ITV Digital pins its hopes on three-tier service deal

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The Independent Online

Carlton and Granada, the shareholders in ITV Digital, have proposed a three-tier deal to the BBC and BSkyB which they hope will secure the future of their troubled digital TV venture.

The plan is for the main players in the digital TV market to offer three types of service, one free, one "mid- priced" at about £20 a month, and one consisting of premium services, the sport and film channels, at £40 a month.

The free services would carry all existing free channels, as well as the new BBC3 youth channel, ITV 2 and some of BSkyB's channels, such as Sky News and Sky One.

The mid-priced service would have the likes of UK Drama, UK Gold, Discovery, Nickelodeon, the music channels and some sports channels, including the crucial ITV Sport, which carries the Champions League, and Sky Sports 1, which broadcasts English Premiership games. Both services would be offered on ITV Digital, which will not be competing head-to-head with BSkyB in premium pricing.

BSkyB will secure a deal to carry ITV Sport on its service, filling a crucial gap, and will be the only service to offer a full range of film channels.

The potential digital alliance, bringing together Carlton, Granada, the BBC and BSkyB, is already being discussed. Although it would have many hurdles to leap – not least pleasing the media and competition regulators – there is a desire to sort something out.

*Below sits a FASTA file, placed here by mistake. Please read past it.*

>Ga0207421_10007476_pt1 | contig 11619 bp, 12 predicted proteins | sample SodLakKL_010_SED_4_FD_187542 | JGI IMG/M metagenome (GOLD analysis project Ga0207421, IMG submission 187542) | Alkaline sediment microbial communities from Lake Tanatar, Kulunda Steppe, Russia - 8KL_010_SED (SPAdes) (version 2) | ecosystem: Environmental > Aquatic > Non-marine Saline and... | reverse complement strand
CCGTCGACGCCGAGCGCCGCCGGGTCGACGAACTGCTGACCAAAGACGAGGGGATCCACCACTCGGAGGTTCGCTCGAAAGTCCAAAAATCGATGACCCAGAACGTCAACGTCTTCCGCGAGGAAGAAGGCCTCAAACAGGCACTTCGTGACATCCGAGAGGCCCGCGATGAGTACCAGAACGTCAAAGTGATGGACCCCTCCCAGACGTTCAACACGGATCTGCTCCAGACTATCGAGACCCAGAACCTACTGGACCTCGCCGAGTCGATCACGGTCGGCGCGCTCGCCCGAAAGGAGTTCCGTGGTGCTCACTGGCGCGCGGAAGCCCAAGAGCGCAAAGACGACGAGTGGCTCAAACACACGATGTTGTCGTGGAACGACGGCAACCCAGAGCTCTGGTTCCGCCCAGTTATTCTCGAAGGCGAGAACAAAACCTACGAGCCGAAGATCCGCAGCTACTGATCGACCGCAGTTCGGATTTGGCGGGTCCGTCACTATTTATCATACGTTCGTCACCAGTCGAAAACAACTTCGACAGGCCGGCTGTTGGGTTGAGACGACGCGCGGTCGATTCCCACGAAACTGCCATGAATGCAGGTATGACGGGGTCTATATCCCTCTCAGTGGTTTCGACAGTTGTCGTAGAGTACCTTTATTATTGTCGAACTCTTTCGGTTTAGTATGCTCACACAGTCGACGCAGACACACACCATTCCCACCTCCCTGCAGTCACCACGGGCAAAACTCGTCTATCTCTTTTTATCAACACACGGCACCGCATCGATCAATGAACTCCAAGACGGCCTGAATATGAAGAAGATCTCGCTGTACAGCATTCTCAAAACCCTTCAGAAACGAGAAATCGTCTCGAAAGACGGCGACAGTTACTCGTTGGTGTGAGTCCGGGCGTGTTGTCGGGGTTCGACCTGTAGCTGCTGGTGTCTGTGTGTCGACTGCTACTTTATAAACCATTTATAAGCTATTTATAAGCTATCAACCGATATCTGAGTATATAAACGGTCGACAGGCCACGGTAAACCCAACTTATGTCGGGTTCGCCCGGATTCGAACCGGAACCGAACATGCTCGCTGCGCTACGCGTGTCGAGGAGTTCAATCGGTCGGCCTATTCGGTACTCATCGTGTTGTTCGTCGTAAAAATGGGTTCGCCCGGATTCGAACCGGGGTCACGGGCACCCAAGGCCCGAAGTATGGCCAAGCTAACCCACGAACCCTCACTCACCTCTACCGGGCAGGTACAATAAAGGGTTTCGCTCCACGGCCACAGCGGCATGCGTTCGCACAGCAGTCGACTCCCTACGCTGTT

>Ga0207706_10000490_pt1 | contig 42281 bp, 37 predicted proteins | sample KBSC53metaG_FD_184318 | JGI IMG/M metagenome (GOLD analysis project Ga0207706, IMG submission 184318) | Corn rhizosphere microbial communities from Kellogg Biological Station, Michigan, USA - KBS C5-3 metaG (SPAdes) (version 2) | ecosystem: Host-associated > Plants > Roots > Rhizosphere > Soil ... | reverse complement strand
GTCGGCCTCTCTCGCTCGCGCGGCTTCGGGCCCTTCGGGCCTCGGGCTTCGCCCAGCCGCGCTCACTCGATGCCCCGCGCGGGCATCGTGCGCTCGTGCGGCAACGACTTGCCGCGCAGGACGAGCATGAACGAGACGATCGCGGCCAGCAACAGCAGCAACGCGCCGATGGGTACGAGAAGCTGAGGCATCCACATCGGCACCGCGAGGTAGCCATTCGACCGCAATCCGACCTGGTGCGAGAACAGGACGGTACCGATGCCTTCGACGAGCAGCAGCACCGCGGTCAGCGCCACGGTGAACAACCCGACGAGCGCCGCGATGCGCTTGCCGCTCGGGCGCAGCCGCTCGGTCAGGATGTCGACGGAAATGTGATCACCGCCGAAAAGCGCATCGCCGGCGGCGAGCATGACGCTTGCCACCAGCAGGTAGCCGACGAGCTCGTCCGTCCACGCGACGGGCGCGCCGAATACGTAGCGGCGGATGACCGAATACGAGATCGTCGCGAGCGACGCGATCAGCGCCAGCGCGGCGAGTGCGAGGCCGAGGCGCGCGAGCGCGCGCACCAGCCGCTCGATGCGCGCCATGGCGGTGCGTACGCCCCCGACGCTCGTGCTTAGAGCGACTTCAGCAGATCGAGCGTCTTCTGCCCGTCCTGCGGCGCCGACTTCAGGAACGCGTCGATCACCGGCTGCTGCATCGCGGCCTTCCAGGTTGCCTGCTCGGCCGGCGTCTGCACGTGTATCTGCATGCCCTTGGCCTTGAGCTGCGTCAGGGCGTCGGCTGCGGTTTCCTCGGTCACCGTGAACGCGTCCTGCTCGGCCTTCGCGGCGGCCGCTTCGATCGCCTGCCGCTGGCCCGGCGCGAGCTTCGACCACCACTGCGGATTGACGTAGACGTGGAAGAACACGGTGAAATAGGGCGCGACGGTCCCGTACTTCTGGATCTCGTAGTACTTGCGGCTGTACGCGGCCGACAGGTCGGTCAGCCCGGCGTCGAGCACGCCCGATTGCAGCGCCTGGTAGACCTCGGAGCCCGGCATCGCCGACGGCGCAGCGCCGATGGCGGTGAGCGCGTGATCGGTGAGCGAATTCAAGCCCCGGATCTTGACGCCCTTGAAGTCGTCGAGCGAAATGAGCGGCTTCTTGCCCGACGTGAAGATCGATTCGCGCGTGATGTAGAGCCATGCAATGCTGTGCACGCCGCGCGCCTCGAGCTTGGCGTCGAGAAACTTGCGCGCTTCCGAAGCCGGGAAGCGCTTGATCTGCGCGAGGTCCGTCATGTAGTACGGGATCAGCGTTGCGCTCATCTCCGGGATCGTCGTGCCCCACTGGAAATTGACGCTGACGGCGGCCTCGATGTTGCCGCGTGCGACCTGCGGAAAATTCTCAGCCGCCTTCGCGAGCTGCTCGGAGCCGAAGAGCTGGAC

Carlton and Granada are under pressure from their shareholders to strike a deal that would bring ITV Digital closer to breaking even, or close the operation altogether. Charles Allen, Granada's chief executive, has a solution deadline of six months.

Last week BSkyB signalled it was ready to strike a deal. In separate presentations in New York, the chief executive Tony Ball and the company's finance director, Martin Steward, said it was their objective to get some Sky channels broadcast widely on a free-to-air service on British TV.

Analysts have also pointed out that BSkyB may run into trouble meeting its target of seven million subscribers by 2003. It most recent figures, for the end of September, were 5.5 million. Industry sources say they have added only 130,000 net new subscribers in October and November, which are usually strong months.

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